Core Stability: What’s All The Fuss About?
Thursday, February 16, 2017. Author Paul Rose
Thursday, February 16, 2017. Author Paul Rose
What is core stability?
When talking about the ‘core’, we are not just referring to the well-known visible muscles such as the rectus abdominis and obliques, but rather the entire torso and pelvic region of the body. For this reason, we will refer to this area as the trunk.
“Stability” is the ability of the musculoskeletal system to deal with sudden disruptions from its neutral position.
Therefore, ‘core stability’ (or more appropriately termed ‘trunk stability’) refers to how capable the body is to deal with a deviation from the neutral asymmetric position of the torso. Such instances would include a change in body position, or external forces acting upon the body such as a push on the shoulder or a pull on the arm.
As a major connection link between the spinal column, central nervous system and the lower and upper extremities; the trunk is of great importance to assist in performing exercises and movements safely and efficiently. This is especially true in agility-based movements, and when changing direction. Having proper trunk stability leads to better performance.
As one of the pioneers in strength and conditioning training Mel Siff stated, “To produce maximal force in a movement, one must consider anatomical stability and ensure that at crucial moments posture enables the muscles to develop maximal external force”.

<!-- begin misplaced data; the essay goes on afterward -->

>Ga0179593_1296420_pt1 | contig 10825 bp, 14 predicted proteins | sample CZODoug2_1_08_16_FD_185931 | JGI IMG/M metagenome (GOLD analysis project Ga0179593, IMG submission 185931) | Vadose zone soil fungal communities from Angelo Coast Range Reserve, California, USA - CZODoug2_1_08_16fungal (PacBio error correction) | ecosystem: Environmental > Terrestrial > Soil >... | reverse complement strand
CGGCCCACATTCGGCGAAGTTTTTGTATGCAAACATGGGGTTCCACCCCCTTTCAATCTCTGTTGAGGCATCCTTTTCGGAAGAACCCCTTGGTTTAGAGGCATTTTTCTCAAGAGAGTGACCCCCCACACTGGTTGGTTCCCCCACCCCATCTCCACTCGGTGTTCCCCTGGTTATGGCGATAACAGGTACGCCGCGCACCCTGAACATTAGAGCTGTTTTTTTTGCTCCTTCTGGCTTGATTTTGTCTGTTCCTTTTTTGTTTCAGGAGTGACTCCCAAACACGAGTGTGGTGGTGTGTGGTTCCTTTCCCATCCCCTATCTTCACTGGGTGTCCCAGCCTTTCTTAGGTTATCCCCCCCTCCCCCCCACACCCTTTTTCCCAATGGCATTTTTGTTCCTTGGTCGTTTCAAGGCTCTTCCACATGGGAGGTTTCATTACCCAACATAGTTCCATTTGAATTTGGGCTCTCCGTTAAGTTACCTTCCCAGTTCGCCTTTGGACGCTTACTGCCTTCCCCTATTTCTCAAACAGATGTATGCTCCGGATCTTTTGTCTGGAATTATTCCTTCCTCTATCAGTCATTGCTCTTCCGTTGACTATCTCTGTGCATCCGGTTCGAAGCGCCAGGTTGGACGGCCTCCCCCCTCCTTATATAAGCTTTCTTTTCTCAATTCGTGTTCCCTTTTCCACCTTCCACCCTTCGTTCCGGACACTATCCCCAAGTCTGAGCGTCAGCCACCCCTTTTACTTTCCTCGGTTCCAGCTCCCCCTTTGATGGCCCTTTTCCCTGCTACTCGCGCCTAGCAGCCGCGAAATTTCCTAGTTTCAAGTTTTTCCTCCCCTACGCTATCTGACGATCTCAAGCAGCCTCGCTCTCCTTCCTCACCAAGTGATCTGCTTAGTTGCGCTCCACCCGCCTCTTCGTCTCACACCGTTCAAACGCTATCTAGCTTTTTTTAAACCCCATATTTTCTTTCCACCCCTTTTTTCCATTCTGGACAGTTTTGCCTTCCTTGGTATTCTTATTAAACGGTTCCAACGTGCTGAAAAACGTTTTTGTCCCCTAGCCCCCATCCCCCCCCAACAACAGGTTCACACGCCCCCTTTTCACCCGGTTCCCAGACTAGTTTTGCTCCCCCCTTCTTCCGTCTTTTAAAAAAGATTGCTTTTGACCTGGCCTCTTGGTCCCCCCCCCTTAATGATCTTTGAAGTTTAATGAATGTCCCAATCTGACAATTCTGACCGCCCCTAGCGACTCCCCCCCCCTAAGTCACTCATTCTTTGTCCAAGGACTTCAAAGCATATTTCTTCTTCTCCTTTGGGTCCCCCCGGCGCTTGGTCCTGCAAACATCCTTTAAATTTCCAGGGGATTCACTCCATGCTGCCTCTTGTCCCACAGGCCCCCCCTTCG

The inability to stabilise one's trunk can result in discernable flexion or rotation of the spine that can put a lot of excessive force on your lumbar region. As there is no joint in your lumbar spine and only fragile discs, you are running the risk of herniating or ‘slipping’ a disc during excessive loading without a favourable neutral spine position.
Multiple studies have shown that poor trunk motor control leads to increased load on at risk joint structures such as the knee, shoulder and elbows, which in turn increases the risk of injury occurrence (Chaudhari 2011, 2014, Hewett et al 2009, Zazulak, 2007).
When we are in a completely neutral lumbar and pelvic stance with our head poised correctly on our shoulders, the force exerted on us by gravity equates to zero (Newtons First Law of Motion).
This position can be maintained by our body’s passive support structures of the spinal column and its ligaments, we require almost no force from our muscles to stay in this position. This makes it the most energy-saving and favorable body position.
If something disrupts our neutral stance, for example if we were to lean to one side, our trunk muscles help stabilise the body’s position and prevent us from toppling over.
Our trunk muscles respond much like a spring system or slinky if you will – enabling the trunk to return to it’s original neutral state.
In a sports setting, for example, the body is continuously being put into many unstable positions such as shrugging off a tackle in rugby or taking a drop-step to avoid an opponent in basketball.
The better the trunks ‘spring system’ is at returning itself into a stabilised position, the greater one’s performance and the lesser the risk of injury.